Junk food is best described as foods that are highly processed, offer little nutrition and are often high in calories, fat, sugar and salt. Examples of these are burgers, chips, pizza, fried chicken, foods that are battered, full sugar fizzy drinks, cakes, biscuits and sweets.

This may seem like an obvious one but if it’s there in your house, then you are far more likely to eat it. The sugar and fat that is present in high amounts in junk food actually has a physical effect on our brain and can stimulate our reward system by releasing ‘feel-good’ chemicals. One of these chemicals is the neurotransmitter dopamine, which the brain interprets as pleasure.

As humans, we are instinctively programmed in seeking out behaviours that cause this release of dopamine and for some people, that reward pathway between junk food and a moment of pleasure is well established. So, if junk food is a temptation for you then it’s best not to have it easily available.

Cut down on alcohol

Alcohol can be described as ‘empty calories’ as you get very little nutrition from it, just calories. 1 gram of alcohol has around twice as many calories as a gram of carbohydrate or protein. Drinks that contain mixers such as fruit juice or sugary drinks add to the overall calorie content. When you have an energy imbalance, so you are taking in more than your body can use, it will be stored as fat in the body and you will gain weight.

So how does this affect either the risk of developing type 2 diabetes or if you already have it, the impact on your diabetes management? As we know one of the major risk factors for developing type 2 diabetes is weight gain and if you look at the examples below, you can see the equivalent in calories between alcohol and food.

A pint of lager (548ml) has 2 units of alcohol, 12 grams of carbs and 208 kcals is the same calories as a 40g slice of chocolate cake

Gaining weight when you have type 2 diabetes already, will make it harder to manage your diabetes. Drinking too much alcohol can also reduce your body’s sensitivity to insulin which means it doesn’t break down glucose as well as it should. This will result in higher blood glucose levels, which again makes diabetes harder to manage, or puts you at an increased risk of developing type 2.

You don’t have to completely cut it out of your life if having a pint of lager or a glass of wine is something that you enjoy. Keep it as a treat and reduce the amount you drink or try switching to something that contains fewer calories. Clear spirits with diet drinks, such as a gin and slimline tonic contain 115 kcals. To minimise the health risks, the guidelines state that both men and women should not consume more than 14 units of alcohol per week. For further information about alcohol units, and ways to reduce your intake, have a look at the DrinkAware website.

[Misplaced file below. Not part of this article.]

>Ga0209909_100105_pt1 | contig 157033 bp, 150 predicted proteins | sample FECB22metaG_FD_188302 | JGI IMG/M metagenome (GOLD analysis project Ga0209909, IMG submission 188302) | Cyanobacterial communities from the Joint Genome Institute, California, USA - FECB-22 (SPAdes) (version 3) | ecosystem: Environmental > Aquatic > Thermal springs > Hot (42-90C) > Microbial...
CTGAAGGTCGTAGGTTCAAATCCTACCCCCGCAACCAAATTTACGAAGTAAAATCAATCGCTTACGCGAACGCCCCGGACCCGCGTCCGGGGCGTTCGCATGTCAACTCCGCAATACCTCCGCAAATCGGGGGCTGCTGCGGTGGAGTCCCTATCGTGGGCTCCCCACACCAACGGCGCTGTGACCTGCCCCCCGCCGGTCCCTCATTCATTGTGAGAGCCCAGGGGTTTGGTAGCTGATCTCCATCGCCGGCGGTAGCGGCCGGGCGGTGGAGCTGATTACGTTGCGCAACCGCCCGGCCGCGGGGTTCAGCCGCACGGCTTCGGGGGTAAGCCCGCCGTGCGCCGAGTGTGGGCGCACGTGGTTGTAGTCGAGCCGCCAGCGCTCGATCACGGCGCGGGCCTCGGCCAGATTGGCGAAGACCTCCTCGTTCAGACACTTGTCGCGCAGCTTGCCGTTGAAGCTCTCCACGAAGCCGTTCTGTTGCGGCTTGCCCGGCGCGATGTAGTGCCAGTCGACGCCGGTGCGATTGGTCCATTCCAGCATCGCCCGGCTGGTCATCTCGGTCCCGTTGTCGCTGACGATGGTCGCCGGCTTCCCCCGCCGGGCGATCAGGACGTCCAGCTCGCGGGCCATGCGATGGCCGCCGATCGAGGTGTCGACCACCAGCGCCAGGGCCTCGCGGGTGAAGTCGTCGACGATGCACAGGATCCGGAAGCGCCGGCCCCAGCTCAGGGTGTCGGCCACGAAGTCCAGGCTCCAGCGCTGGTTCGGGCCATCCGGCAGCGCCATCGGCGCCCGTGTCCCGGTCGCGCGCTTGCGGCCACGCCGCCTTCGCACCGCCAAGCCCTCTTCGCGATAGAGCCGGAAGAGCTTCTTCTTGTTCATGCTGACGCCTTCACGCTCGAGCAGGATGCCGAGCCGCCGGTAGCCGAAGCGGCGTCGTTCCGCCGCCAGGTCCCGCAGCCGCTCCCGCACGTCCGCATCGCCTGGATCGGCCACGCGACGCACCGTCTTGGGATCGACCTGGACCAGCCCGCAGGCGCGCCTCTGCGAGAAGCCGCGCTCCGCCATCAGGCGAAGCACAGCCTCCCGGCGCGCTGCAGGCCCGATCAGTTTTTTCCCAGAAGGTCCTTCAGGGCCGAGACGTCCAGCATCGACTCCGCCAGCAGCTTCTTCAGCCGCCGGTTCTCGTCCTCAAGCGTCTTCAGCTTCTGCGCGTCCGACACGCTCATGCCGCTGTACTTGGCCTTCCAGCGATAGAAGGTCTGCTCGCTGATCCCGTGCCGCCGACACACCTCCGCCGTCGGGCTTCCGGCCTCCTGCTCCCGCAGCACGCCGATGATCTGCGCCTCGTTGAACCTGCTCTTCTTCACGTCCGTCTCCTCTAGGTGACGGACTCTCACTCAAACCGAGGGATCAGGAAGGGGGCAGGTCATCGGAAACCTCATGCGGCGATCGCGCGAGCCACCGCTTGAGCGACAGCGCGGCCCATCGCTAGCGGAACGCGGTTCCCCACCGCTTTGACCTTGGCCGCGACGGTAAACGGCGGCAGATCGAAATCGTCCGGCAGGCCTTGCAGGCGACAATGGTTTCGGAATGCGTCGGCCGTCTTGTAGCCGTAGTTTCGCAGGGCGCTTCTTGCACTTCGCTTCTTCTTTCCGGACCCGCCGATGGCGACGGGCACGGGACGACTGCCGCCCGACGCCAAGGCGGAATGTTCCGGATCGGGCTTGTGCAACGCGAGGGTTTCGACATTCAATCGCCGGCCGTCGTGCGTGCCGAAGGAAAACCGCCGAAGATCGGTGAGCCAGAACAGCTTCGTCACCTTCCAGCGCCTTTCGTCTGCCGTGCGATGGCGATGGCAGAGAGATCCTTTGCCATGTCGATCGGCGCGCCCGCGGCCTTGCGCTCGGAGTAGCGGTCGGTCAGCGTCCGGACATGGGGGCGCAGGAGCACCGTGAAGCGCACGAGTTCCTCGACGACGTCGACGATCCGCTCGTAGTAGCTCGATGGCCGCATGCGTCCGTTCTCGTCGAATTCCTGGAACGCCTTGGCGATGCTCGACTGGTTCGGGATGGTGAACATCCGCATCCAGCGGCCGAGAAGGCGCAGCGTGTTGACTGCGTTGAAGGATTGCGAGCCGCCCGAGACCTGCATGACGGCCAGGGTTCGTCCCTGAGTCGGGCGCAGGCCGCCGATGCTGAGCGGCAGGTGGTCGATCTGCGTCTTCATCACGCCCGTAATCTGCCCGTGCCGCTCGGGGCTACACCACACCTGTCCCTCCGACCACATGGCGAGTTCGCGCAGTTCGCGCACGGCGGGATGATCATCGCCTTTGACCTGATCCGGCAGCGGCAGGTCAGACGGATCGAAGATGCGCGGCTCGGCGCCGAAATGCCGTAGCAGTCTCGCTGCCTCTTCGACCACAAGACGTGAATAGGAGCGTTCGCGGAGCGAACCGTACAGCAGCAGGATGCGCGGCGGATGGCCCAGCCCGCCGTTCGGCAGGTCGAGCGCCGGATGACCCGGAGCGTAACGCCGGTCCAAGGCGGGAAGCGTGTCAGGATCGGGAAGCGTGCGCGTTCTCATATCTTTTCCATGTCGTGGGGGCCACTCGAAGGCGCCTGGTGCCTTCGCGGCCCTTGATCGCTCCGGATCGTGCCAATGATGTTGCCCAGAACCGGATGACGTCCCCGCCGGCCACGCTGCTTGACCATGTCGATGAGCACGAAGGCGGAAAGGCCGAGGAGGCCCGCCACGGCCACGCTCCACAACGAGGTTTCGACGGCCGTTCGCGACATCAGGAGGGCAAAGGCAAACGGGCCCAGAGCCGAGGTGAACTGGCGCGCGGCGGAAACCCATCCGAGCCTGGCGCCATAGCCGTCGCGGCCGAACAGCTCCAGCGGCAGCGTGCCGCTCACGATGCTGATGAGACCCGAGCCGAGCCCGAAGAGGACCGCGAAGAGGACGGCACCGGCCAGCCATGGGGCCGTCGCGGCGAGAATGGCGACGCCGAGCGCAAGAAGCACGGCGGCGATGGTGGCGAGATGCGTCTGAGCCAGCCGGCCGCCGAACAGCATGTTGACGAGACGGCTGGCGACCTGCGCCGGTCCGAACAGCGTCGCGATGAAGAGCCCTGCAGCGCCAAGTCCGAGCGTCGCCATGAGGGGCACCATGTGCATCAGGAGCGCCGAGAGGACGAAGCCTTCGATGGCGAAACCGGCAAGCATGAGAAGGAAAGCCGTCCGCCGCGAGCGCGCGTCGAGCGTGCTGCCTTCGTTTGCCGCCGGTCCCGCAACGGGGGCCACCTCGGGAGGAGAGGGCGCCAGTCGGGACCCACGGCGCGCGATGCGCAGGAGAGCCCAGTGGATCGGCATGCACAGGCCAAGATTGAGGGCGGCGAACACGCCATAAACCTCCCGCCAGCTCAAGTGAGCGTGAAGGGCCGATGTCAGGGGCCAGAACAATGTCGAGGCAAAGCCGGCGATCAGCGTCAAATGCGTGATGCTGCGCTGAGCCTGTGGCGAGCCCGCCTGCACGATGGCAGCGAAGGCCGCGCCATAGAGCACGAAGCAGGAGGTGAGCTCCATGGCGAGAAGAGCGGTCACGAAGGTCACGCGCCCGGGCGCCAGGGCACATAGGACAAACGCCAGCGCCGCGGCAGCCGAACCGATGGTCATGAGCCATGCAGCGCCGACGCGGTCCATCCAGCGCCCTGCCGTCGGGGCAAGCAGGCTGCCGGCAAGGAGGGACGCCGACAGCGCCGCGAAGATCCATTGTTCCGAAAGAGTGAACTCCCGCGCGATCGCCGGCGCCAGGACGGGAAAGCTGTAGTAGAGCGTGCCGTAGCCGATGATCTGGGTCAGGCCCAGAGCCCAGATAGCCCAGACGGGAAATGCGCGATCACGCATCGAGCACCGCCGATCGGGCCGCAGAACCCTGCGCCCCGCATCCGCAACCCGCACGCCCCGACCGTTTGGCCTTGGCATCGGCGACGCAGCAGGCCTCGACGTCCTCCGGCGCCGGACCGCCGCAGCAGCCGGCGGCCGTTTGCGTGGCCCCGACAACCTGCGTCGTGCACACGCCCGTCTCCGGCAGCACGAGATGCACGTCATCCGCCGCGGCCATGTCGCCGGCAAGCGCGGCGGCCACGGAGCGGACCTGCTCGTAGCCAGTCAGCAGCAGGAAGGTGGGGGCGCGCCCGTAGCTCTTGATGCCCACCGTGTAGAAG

Be kind to yourself

Being kind to yourself is probably one of the most important elements of weight loss and having a lapse doesn’t mean a total collapse. How many times have you been on a diet, then had ‘something naughty’ and it leads you down a path of thinking ‘I’ve blown it now so might as well have this too’? Having occasions where you go off track is just part of the weight loss journey. Accepting that this is completely normal and not beating yourself up about it or feeling guilty will help you get back on track a lot sooner.

It’s also helpful not to deprive yourself and to treat yourself from time to time. For example, if you love desserts and you’re out for a meal and would really like one then think about what changes you can make so you can still have your treat but not go completely off the rails. You may decide not to have a starter or to choose a healthier main course or do some more exercise during the day so you can have the dessert and really enjoy it. It’s all about balance and making these small changes will become an established part of your daily life.

Additional resources

For more information about weight management and type 2 diabetes or type 2 diabetes prevention, try one of our eLearning courses. 

You can also register to access your diabetes-related health records through this site which includes all of your clinical results for measures such as BMI, HbA1c, eyes screening and much more.